Policy officer (UK);
Station leader of a research station (South Georgia); safety manager for a glaciological research program (Spain);
Instructor/guide in outdoor mountain activities (UK: 4; Spain);
Academic research (Chile, France, Germany);
Designer of low-energy houses (UK);
Deputy head teacher (UK);
Tour guide (UK);
Industrial electrician (Canada); previously working with a conservation charity (UK).
Almost a fifth (7 of 37) of the individuals who graduated with an MSc continued with their postgraduate education and have either completed or are still working on doctoral degrees. In all but 2 cases, these have had an explicit or partial focus on mountain issues, including tourism, land-use visions, rewilding, foraging, and glaciology. Four other graduates, including 2 who did not achieve an MSc, did other master's degrees; only 1 of these has been on a mountain topic. One of these graduates subsequently continued to do a PhD in low-energy building design and is now designing low-energy buildings in a mountain area.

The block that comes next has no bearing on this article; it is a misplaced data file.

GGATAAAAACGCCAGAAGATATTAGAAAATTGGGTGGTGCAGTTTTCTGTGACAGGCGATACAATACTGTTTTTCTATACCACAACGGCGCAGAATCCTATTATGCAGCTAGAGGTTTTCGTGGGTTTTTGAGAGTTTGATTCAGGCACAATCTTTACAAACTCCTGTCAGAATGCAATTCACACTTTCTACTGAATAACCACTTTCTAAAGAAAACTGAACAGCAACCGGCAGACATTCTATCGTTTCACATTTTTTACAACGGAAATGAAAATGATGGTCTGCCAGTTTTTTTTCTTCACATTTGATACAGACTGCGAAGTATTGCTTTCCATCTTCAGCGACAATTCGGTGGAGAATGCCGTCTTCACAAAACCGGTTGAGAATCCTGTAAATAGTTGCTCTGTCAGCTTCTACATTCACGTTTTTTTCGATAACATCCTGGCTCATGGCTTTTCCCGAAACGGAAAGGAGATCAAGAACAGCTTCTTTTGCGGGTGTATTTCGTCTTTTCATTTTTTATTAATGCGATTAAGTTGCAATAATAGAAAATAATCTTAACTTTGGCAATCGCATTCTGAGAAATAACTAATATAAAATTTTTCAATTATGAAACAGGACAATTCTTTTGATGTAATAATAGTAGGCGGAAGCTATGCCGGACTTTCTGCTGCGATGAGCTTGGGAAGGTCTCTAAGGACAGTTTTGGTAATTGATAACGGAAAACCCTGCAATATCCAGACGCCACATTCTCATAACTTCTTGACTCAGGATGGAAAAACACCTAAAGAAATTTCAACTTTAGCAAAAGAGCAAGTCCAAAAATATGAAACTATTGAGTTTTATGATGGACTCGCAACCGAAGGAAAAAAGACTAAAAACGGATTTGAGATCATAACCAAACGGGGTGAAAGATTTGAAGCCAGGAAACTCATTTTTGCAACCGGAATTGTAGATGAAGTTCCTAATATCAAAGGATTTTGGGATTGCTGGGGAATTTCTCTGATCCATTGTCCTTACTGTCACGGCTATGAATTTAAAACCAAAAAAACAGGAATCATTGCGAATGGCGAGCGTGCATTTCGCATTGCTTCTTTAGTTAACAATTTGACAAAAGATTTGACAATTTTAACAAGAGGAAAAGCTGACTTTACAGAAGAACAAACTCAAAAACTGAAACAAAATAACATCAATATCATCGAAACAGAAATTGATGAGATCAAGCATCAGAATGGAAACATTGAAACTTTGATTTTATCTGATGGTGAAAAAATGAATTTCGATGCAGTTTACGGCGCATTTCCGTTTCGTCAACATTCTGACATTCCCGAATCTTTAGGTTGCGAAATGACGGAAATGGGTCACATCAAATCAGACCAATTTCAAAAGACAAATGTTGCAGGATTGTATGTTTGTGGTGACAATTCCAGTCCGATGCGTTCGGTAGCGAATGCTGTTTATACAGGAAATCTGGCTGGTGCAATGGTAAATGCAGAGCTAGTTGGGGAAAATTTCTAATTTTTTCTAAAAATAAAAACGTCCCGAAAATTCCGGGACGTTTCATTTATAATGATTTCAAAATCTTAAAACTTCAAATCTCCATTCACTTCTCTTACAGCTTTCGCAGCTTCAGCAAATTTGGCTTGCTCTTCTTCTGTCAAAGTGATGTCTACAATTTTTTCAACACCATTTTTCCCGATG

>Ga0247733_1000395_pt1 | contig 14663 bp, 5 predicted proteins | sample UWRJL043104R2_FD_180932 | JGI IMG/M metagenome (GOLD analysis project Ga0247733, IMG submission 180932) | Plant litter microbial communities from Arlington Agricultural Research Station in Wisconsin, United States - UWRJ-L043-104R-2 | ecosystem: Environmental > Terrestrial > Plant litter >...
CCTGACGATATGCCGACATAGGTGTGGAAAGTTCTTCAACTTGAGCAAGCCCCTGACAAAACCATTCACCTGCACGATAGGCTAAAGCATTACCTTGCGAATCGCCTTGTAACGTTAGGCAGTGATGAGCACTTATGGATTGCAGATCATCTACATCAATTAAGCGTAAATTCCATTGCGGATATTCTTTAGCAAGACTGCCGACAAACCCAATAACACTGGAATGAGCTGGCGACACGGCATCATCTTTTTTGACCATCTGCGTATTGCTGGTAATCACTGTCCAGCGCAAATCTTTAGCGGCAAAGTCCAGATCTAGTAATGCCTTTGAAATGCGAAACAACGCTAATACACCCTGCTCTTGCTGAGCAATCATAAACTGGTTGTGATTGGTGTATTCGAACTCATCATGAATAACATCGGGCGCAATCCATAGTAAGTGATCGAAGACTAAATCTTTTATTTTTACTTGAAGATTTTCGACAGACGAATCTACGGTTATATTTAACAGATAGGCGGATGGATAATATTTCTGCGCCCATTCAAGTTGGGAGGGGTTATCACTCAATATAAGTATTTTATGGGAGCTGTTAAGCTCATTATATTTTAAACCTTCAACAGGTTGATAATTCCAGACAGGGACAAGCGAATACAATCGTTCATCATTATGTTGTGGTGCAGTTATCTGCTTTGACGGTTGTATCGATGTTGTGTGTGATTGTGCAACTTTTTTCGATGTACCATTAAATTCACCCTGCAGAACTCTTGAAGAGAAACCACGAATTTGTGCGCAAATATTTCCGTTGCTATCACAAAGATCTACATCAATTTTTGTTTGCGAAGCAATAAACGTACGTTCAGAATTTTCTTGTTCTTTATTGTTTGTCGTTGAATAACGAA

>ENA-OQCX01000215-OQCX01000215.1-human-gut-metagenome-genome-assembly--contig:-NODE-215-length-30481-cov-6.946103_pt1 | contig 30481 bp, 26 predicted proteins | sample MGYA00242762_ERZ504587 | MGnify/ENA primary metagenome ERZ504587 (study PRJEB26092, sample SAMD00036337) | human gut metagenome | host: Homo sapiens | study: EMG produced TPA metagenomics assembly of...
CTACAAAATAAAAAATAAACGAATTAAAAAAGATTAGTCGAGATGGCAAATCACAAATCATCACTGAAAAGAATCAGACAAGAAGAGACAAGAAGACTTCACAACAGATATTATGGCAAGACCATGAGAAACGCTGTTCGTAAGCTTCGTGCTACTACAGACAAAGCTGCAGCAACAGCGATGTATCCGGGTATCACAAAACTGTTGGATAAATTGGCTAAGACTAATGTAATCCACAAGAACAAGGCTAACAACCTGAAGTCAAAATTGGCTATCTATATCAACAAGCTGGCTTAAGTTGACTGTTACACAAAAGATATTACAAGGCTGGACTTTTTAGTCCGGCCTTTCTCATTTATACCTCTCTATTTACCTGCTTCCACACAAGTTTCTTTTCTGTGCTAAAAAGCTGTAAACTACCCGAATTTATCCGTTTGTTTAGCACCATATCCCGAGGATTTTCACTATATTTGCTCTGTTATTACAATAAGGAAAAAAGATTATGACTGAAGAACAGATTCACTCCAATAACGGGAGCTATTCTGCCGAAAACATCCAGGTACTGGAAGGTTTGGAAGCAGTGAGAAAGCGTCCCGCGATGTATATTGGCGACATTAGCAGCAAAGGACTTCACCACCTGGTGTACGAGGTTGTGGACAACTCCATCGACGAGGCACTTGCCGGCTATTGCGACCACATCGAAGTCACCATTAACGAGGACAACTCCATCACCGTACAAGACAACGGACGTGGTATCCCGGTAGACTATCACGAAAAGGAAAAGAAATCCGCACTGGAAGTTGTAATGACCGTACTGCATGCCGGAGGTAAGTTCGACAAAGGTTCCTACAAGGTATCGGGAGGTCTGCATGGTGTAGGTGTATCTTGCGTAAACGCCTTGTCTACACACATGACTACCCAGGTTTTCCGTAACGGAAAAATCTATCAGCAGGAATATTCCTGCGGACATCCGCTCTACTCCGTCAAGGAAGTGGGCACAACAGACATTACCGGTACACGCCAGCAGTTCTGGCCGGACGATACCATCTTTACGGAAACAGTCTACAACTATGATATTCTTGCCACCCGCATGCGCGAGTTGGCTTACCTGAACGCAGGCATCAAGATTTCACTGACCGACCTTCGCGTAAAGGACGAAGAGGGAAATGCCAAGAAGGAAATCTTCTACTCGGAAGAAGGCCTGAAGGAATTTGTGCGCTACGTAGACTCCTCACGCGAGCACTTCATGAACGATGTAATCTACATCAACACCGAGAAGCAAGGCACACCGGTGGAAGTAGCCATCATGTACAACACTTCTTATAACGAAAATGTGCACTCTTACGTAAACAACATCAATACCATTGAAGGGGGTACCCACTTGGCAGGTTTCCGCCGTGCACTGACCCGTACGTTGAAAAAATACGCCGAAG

Current location and employment
Almost half of the graduates live and work in mountain areas (11) or are employed in positions in which some of their work is in, or relates to, mountain areas (12). Their jobs may be categorized as shown in Box 3. Five of the graduates are retired.
Contributions to SMD